U.N. Panel Approves Peacekeeping Budget for 2012–2013
By Lauren Monsen
IIP Staff Writer
According to the U.N., resources were provided for peacekeeping operations to meet their mandates in the coming year while paving the way for sustainable improvements in performance and efficiency in future years. The new peacekeeping budget achieves a net savings of $567 million to member states, according to the United Nations.
“The United States welcomes the Fifth Committee’s approval of the U.N. peacekeeping budgets that provide significant savings to American taxpayers while supporting and strengthening crucial U.N. peacekeeping operations around the world,” said Joseph M. Torsella, U.S. representative to the United Nations for U.N. management and reform.
In addition to downsizing where peacekeeping missions have changed and shifting resources from overhead to operations, the Fifth Committee reaffirmed its unified support for the U.N. secretary-general’s “zero tolerance” policy on sexual exploitation and abuse by U.N. peacekeeping forces. Moreover, the committee reiterated the 2011 prohibition on making payments for troops who are sent home for sexual exploitation and abuse violations.
The Fifth Committee also acknowledged the chronic problem of low deployment of mission-critical equipment by some troop- and police-contributing countries, and explicitly called for countries to provide full unit capabilities, consisting of both personnel and equipment. “Without these capabilities, contingents cannot perform the tasks required of them and missions cannot meet their mandates,” the U.N. said.
A U.N. peacekeeper from Brazil walks with Haitian children in Port-au-Prince on March 16, 2010, after an earthquake hit Haiti. U.N. troops often help with disaster relief.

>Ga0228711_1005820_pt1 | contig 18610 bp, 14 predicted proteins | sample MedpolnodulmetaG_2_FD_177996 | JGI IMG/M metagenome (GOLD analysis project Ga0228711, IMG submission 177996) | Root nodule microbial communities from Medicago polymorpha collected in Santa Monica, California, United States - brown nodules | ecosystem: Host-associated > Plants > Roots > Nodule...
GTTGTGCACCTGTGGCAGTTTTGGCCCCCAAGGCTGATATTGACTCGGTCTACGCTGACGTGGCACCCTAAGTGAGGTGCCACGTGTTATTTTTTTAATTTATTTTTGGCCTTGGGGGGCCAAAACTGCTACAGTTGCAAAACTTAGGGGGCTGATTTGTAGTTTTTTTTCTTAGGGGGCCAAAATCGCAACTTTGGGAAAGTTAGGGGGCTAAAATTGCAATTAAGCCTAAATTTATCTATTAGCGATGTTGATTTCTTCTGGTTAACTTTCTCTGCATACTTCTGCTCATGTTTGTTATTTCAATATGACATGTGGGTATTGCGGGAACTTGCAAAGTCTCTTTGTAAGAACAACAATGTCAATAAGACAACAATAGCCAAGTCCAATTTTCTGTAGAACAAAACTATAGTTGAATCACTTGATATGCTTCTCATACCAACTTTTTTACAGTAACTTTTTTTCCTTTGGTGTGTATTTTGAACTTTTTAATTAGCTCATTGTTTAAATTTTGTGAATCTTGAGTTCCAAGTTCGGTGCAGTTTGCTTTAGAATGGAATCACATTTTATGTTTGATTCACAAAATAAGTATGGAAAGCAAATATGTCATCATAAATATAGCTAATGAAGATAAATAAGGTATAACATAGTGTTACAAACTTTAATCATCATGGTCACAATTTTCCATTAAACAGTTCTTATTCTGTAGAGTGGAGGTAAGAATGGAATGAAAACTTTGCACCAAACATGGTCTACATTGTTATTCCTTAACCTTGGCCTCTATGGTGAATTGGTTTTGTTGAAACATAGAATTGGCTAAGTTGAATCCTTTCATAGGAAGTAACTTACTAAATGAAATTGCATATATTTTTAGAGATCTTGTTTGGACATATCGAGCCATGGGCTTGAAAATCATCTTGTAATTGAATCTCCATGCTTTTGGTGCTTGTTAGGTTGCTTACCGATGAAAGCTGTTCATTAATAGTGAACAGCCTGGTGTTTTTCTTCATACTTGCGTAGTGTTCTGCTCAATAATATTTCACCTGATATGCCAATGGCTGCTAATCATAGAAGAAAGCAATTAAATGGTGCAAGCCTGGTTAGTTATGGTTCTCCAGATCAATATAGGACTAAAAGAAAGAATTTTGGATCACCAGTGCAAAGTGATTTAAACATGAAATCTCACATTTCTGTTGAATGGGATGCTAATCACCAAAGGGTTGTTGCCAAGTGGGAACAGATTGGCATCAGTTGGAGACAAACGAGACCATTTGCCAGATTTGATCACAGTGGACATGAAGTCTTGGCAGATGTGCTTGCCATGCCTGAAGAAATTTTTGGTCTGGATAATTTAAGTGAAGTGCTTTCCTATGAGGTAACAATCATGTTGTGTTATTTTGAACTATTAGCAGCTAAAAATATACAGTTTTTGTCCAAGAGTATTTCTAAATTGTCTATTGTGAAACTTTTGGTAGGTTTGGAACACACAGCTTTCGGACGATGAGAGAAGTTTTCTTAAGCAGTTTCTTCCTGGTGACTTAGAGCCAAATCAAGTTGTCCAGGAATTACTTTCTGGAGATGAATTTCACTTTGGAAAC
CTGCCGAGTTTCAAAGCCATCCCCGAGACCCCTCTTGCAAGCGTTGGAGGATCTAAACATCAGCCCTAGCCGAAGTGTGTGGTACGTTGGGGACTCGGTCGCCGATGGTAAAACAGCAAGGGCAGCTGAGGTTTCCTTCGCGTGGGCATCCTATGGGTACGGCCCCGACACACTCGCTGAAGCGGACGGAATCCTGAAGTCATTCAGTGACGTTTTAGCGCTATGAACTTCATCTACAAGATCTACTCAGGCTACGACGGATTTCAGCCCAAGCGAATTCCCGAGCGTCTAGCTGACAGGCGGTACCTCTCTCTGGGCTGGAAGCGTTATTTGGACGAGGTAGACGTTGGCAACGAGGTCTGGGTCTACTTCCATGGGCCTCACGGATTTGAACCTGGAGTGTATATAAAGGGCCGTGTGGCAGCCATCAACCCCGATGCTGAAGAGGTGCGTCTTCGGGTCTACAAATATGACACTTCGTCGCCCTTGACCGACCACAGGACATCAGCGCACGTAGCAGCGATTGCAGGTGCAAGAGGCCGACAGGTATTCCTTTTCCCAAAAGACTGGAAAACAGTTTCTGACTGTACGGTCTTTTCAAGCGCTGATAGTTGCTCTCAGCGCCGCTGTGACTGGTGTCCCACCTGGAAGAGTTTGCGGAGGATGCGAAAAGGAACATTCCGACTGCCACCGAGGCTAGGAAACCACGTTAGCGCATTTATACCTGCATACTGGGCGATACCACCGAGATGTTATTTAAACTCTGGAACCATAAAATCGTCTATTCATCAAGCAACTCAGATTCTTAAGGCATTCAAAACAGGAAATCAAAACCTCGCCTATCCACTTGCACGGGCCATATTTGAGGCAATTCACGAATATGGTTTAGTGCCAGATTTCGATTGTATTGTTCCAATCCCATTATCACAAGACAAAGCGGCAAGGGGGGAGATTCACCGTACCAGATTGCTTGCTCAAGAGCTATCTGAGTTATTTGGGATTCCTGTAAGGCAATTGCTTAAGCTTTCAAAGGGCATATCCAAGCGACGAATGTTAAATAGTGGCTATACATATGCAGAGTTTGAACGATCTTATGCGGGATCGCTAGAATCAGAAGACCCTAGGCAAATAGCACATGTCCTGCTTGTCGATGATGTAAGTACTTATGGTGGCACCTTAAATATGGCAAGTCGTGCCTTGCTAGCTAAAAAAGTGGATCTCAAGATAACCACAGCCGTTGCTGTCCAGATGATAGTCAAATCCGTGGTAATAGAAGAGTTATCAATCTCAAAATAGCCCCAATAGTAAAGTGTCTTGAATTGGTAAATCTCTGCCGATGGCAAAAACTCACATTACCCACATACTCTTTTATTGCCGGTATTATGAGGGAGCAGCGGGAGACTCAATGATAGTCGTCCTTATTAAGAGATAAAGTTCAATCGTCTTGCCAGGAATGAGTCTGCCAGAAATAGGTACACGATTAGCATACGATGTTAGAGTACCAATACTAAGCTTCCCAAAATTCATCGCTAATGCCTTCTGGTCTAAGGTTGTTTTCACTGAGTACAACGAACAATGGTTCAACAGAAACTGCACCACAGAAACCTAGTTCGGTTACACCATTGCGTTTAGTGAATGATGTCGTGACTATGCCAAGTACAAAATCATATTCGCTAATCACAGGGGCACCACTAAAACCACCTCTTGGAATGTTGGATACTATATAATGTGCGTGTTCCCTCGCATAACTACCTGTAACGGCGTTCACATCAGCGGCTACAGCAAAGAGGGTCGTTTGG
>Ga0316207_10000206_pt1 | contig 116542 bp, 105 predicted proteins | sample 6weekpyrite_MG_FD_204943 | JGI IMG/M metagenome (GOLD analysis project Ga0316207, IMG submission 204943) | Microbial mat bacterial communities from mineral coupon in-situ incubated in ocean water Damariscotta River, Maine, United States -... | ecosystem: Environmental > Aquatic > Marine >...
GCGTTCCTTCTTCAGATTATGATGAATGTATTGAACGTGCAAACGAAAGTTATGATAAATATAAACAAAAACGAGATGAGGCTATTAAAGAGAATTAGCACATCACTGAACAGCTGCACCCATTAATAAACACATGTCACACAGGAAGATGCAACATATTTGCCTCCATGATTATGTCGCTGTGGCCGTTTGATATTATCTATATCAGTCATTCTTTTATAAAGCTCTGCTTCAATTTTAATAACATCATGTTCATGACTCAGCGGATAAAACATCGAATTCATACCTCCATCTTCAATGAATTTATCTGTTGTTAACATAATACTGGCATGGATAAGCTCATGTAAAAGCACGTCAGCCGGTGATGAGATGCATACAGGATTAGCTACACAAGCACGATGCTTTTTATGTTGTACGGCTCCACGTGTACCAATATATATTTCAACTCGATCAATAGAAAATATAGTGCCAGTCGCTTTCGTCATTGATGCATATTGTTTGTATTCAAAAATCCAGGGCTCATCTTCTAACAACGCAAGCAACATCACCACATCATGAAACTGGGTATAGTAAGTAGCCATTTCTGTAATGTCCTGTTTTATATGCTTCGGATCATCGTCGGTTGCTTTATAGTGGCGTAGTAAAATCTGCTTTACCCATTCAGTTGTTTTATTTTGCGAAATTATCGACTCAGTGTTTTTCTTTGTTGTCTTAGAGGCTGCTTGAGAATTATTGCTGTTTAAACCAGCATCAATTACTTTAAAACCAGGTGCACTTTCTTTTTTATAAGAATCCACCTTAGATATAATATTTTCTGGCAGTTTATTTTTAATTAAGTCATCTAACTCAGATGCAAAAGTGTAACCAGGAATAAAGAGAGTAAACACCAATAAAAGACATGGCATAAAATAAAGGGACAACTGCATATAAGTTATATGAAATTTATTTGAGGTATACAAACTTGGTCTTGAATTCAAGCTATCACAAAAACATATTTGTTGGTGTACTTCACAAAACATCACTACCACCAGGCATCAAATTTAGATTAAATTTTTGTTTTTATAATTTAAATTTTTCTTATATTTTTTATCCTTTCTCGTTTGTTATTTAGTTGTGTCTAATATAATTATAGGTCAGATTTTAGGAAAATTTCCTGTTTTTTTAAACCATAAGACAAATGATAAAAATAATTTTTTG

The committee endorsed a comprehensive review of civilian staffing structure to ensure that mission staffing aligns with changing requirements. It also recognized the important contribution of troop-contributing countries by providing a supplemental payment of approximately $60 million to those countries, pending completion of work by the U.N. Senior Advisory Group on Troop Reimbursement and Related Issues.Torsella praised the committee’s actions and cited the United States’ ongoing support for such measures.
The United States applauds “the important reforms adopted during the [budget] session, including continued system-wide management efficiencies and performance improvements, strong support for a ‘zero tolerance’ policy for sexual exploitation and abuse in peacekeeping, and the first-ever comprehensive review of civilian staffing to ensure that staffing levels better align with changing requirements as missions evolve,” he said.
“U.N. peacekeeping is burden-sharing at its best and, when done right, a good deal for American taxpayers,” he added. “The United States and our partners have consistently called for providing U.N. peacekeeping with the resources necessary to do the job, while also stewarding taxpayer resources more responsibly.”
“While final peacekeeping costs will reflect how well the U.N. manages its budget in the months ahead — and may be updated to reflect new or unforeseen developments — we will continue to be vigilant to ensure that these gains are realized,” Torsella said.
Final approval of peacekeeping budgets by the U.N. General Assembly will take place later in June.